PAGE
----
For Super Bowl Owners, More Than One Way To Win

Do you remember Super Bowl XLII?

It was the most-watched Super Bowl in NFL history. More than 91 million viewers tuned in to see if Tom Brady and the New England Patriots could complete a perfect season by defeating Eli Manning and the New York Giants. The Giants entered the game as a 12 point underdog and won three road games in order to advance to the Super Bowl.

Ultimately, the Giants won the Super Bowl XLII on a pass from Manning to Plaxico Burress with less than one minute to go. The victory brought joy to Giants fans who last celebrated a championship in 1991 (Super Bowl XXV). As for Patriots fans, there’s no doubt that the loss still stings today.

Fast forward to 2012, the Giants and Patriots survived the NFL lockout and they are back in the Super Bowl to face each other in a much anticipated rematch.

Super Bowl XLVI is the clash of the owner titans. Kraft vs. Mara and Tisch – Winner Takes All.

Here’s the Tale of the Tape…

Mara and Tisch Families

If you had the chance to invest $500 ($6165 inflation adjustment) in a risky business and after 87 years of blood, sweat, and tears it would be worth $1.3 billion, would you do it? Yes, of course. That’s the story of the Tim Mara and the New York Giants.

In 1925, he took a chance and purchased the team when football operated in the shadow of other sports, and the United States was on the verge of its first economic meltdown: The Great Depression.

Mara probably had no idea that his investment would grow exponentially, and today his grandson, John Mara, is fulfilling the family legacy by serving as the President and CEO of the franchise. He’s joined by co-owners, Jonathan Tisch and Steve Tisch, who stepped into the Treasure and Chairman & Executive Vice President roles respectively in 2005 (Their father Preston Robert Tisch purchased 50% of the team in 1991).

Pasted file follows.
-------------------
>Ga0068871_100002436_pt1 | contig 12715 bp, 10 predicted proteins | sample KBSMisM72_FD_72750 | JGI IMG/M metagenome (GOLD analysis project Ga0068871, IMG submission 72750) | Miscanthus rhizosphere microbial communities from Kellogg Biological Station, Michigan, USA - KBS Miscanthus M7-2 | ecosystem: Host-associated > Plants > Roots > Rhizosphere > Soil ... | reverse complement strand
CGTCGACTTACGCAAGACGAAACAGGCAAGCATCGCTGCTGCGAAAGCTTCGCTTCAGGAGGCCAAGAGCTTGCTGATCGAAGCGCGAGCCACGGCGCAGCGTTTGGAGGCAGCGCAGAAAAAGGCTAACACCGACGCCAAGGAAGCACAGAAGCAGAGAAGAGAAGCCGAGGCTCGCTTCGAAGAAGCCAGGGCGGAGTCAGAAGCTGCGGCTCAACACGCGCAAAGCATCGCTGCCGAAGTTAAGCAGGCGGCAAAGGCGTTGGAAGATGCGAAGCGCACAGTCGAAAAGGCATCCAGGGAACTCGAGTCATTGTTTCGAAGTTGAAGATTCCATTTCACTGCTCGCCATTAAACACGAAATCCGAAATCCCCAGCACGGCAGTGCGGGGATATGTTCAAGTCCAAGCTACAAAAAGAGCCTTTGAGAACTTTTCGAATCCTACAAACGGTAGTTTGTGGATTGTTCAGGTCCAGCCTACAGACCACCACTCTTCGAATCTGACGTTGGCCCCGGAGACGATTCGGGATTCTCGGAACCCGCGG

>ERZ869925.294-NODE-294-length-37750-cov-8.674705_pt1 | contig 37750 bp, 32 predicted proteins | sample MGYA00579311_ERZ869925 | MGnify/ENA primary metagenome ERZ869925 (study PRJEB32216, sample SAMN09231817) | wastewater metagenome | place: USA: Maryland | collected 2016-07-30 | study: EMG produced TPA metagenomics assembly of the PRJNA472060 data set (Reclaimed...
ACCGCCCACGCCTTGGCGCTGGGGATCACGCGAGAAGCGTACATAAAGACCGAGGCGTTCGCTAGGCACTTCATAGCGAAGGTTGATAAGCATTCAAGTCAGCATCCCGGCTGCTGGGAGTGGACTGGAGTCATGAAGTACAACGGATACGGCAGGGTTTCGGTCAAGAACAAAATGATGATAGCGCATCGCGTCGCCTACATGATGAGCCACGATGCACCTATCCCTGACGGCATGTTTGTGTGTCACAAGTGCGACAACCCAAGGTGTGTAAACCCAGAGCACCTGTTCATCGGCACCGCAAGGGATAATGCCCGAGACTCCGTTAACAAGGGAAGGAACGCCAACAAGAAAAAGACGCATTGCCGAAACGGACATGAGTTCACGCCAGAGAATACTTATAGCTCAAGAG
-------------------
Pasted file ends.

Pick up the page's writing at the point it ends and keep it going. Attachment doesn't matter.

The Giants have the second-longest tenured family in the NFL, and they have won one Super Bowl under the current Mara and Tisch ownership team. Together they constructed the $1.4 billion MetLife Stadium and weathered the “seat license” storm; groomed a QB who is no longer known as “Peyton’s little brother”; stood by their head coach countless times when fans wanted him out; and worked long hours to ensure that football would be played this season.

Robert Kraft

How do you become a sports legend without stepping foot on the field? Figure out how to turn a bad team into a good one, and save it from being moved out of town.

When Robert Kraft purchased the Patriots in 1994, he paid a record $172 million. What was once a brave business move, has transformed into a sound business investment as the team is now valued at $1.4 billion.

Since buying the Patriots, Kraft built a 68,756 capacity stadium with a $325 million price tag; hired one of the smartest and toughest coaches in the league; advanced to five Super Bowls and won three (2002, 2004, 2005); signed a 199th draft  QB who turned out to ; and helped end the 4 ½ month lockout with class and integrity.

And The Winner Is…

It’s estimated that the NFL is a $10 billion-a-year business, and 110 million viewers will watch the game on Sunday. Just looking at those numbers alone, it’s clear that both owners will certainly win this weekend. However, we all know that professional sports isn’t just about business, there are glorious wins and defeating losses. The battle will be settled on the field Super Bowl Sunday.

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